the loss5ma$ing, fourth largest player, &u'', from its parent, 4utch national carrier :+B.
At the beginning of 200*, out of some ,00 routes ser%ed by o%er (0 budget airlines, only 6) to 20
or so routes saw direct competition between one low cost operator and another. As #ay ;ebster
of easyJet said, <heres no reason why a low-cost airline has to go stamping on the patch of
another. he market is immense.= According to industry obser%er 7imon Falder, <Ryanair and
easy&et are hardly the best of friends, but neither wants to take on the other. heir real targets are
the established full-service airlines=
6*
. ;hether this will continue as the mar$et consolidates and
matures is a maCor issue, and new routes ha%e to be found for all the planes orderedG howe%er
e0perience has demonstrated that where there is head to head competition on smaller routes there
are generally winners and losers. Fompetition is most pre%alent on routes from Hottingham East
Bidlands in the 9: where &B-baby and easyJet fly to the same > destinations. -n 200) #yanair
also commenced flights form Hottingham East Bidlands. -n Ho%ember 200* both easyJet and
#yanair started flights from 7tansted to Ialencia, though easyJet declined to compete directly with
#yanair on the +ondon to #iga route. -n late 200* easyJet announced it would challenge #yanair
on the +ondon to 7hannon and For$ routes where it said #yanair had been charging high prices.
&erlin 7choenefeld loo$s set to for direct competition with "ermanwings establishing a base there
in direct competition to easyJet.
The main European budget airlines
The main budget airlines to be co%ered in this section includeE
EasyJet $yanair BMIbaby %lybe&com 'irgin E(press )'irgin*
EasyJet
EasyJet+s deelopment
+aunched in Ho%ember 699) by 2> year old 7telios JaCi5-oannou, with the help of a K) million loan
from his father few thought that the brash, bright, orange5li%ered airline would ma$e it. 4oubters
suggested that passengers would hate the /%ulgar orange colour, people would not want to fly from
+ondon +uton, and that &ritish Airways would crush them. &ut 7telios, as he li$es to be $nown,
pro%ed them wrong. &A tried to buy them out a year after they started, and &A set up its own
budget airline "o, some say in a direct attempt to cripple easyJet. -n 7eptember 200*, easyJet flew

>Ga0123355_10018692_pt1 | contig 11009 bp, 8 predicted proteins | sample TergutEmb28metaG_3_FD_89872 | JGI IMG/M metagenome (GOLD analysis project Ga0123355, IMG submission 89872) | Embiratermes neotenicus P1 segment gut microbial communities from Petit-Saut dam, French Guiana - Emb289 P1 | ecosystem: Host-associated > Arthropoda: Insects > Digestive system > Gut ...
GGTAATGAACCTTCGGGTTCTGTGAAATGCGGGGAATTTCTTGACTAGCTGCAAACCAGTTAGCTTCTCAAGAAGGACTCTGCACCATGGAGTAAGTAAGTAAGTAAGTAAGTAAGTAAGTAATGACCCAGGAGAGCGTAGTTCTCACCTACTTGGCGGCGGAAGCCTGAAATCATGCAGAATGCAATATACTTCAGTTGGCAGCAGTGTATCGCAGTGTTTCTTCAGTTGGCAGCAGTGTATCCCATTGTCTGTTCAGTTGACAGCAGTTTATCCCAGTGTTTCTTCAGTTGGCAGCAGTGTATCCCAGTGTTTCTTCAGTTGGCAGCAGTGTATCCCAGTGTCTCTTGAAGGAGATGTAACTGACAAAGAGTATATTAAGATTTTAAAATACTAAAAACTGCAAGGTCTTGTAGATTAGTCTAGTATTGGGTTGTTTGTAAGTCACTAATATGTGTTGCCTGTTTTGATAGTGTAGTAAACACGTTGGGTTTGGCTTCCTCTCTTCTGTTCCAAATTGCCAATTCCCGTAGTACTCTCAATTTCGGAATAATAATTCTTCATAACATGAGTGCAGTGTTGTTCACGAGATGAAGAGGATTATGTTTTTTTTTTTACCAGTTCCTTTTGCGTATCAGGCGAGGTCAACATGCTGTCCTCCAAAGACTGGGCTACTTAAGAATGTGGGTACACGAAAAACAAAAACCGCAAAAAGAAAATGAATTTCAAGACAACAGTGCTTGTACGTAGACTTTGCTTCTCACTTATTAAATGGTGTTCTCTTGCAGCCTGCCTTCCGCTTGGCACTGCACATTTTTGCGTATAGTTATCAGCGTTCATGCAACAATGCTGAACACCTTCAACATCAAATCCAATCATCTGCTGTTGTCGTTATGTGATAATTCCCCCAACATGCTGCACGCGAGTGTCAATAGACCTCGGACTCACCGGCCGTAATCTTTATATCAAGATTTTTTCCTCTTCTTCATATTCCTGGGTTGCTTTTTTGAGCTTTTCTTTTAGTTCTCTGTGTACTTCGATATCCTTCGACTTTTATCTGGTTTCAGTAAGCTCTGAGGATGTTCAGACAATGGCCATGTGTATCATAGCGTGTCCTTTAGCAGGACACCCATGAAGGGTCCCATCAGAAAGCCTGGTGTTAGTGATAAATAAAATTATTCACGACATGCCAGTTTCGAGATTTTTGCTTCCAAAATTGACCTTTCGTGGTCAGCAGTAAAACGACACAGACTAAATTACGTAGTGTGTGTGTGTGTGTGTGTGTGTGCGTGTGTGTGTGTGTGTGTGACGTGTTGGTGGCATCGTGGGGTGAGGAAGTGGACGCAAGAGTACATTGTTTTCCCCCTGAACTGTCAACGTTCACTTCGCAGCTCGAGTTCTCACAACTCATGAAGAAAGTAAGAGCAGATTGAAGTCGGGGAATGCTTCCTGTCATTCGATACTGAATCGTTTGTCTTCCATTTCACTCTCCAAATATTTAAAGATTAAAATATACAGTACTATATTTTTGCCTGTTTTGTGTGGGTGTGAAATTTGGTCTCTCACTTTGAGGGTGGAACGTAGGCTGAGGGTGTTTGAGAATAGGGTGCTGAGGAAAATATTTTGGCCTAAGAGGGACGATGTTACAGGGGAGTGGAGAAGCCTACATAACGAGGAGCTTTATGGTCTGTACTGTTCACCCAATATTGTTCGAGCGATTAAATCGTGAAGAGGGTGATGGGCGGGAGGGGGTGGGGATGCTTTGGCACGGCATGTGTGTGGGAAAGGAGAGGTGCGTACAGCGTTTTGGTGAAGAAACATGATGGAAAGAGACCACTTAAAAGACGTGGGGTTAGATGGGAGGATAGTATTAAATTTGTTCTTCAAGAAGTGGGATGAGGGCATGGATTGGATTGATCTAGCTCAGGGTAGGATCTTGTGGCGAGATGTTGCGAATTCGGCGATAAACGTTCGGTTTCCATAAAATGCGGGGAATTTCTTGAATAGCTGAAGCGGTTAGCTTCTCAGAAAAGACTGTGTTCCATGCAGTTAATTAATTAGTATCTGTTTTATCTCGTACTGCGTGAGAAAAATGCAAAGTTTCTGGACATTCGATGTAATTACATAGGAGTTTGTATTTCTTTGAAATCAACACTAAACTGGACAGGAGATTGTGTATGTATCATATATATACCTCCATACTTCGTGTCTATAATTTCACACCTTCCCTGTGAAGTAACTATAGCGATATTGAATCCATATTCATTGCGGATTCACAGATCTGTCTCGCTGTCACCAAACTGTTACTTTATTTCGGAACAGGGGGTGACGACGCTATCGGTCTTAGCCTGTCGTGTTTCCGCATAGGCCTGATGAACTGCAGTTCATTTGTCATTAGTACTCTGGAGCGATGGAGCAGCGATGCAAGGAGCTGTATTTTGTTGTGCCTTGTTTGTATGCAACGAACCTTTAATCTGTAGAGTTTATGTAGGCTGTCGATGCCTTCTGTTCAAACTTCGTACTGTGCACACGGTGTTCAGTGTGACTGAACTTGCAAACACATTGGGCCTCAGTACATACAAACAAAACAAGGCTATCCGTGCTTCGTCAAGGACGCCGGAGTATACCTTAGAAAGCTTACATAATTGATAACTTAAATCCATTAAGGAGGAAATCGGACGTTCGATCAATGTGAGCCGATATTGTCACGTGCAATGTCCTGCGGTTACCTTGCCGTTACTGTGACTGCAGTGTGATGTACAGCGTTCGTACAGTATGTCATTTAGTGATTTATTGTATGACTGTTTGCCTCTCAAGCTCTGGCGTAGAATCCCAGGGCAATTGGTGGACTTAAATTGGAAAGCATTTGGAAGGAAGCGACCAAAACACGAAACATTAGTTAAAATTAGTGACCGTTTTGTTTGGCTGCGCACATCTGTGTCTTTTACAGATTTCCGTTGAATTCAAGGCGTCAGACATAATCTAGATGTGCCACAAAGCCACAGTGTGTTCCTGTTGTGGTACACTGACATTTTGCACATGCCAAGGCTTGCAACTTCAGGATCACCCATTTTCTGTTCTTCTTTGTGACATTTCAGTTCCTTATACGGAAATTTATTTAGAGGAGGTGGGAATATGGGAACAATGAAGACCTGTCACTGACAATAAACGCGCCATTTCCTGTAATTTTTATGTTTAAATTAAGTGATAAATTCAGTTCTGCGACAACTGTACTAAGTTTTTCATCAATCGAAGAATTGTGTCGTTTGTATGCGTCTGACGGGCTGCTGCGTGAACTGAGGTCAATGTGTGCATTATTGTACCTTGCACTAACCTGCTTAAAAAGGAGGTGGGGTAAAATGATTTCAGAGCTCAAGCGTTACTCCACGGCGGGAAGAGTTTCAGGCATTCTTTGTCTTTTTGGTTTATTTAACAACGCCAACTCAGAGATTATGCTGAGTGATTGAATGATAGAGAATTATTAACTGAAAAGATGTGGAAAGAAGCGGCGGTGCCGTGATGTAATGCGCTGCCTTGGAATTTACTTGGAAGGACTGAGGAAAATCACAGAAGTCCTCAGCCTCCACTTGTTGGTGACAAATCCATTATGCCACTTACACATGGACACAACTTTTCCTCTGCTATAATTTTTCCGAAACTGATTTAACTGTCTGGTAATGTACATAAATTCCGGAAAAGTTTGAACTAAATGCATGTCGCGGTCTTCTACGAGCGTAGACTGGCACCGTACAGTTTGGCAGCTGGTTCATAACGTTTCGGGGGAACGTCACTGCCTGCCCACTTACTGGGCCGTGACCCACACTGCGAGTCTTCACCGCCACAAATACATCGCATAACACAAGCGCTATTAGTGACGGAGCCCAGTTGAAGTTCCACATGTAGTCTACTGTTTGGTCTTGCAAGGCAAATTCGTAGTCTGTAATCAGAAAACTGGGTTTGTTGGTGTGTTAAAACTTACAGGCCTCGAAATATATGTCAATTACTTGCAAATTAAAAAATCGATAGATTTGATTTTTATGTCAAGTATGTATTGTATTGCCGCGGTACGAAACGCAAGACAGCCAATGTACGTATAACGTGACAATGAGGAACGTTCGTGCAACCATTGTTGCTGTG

92 aircraft on 669 routes between *) European airports. &y 7ep 200( it would ha%e 6*9 aircraft.
;here would these e0tra aircraft be deployed3
EasyJet+s strategy
1+
)stimated passengers carried in $%%+ b" budget airlines in millions B C"anair $1.+, eas".et $1.1, Air Berlin '.+,
5l"be +.,, B!Ibab" +.%, *erman(ings $.6, <irgin )=press $.,, <olare $.%, Dapag Llo"d )=press 1.8, BasiE 1.6,
&or(egian 1.+, !"travellite 1.$, 0no(fla;e %.' %ource &errion stock"rokers '()*)'++,
1'
he battle of )urope, 4harlotte Dindle, 0unda" imes, +2112$%%$
'
EasyJets strategy had been !uite different from its fellow competitors #yanair and &u'' who had
steadily e0panded organically the number of destinations they ser%ed. 7ince 6999, EasyJets
strategy had been to concentrate growth on increasing fre!uency on e0isting routes to e0isting
destinations and <infilling between e#isting destinations= 5 <'oining the dots=. EasyJet ac!uired new
bases, routes and destinations with the ac!uisition of "o and this increased the possibilities for
<'oining the dots=, meaning that easyJets medium term strategy would be concentrated on this
approach and that no new cities would be added. 4epartures from this strategy were the
establishment of a new base at ?aris .rly in late 2002, and two new bases in the low cost
battlefield, "ermany, with one at &erlin 7chLnefeld and one at 4ortmund. &y the middle of 200)
there were flights from &erlin to 2> e0isting and new destinations and 60 from 4ortmund. Hew
200*D200) destinations from the 9: included &ratisla%a, :ra$ow, ;arsaw, #iga, +CublCana, Tallinn,
&asel, Turin, Almeria and Ialencia
EasyJet+s business model
Bost airline industry obser%ers agree that there are important differences in the business models of
Europes biggest low cost carriers. ;hile #yanair was e0tremely focused on low costs, easyJet
and "o were in more direct competition with established airlines. EasyJet flies to established
airports and their route networ$, flight timings and fre!uencies, and their o%erall approach is
designed to appeal as much to budget5conscious business tra%ellers as it is to price sensiti%e
leisure tra%ellers.
6)
The difference between the two models is emphasised when one compares the
operating profit margins of the two airlines in 2002. 4espite lower a%erage fares, #yanair managed
to achie%e twice the profit margin of easyJet. EasyJet had unit cost per a%ailable seat $ilometre
1as$2 of *.)2 pence whilst #yanair has unit costs per as$ of 2.9> pence. -n contrast, 97 low cost
leader 7; had unit costs of (.2 pence per as$. EasyJets re%enue is higher than #yanairs at ).60
per as$ compared to #yanairs ,.9( pence, gi%ing easyJet a profit margin of 62.>8 compared to
#yanairs 2*.98. -n 2002 and 200,, much of easyJets organic growth was centred on more
e0pensi%e primary airports. Fompared to #yanair, easyJet has significantly higher input costs,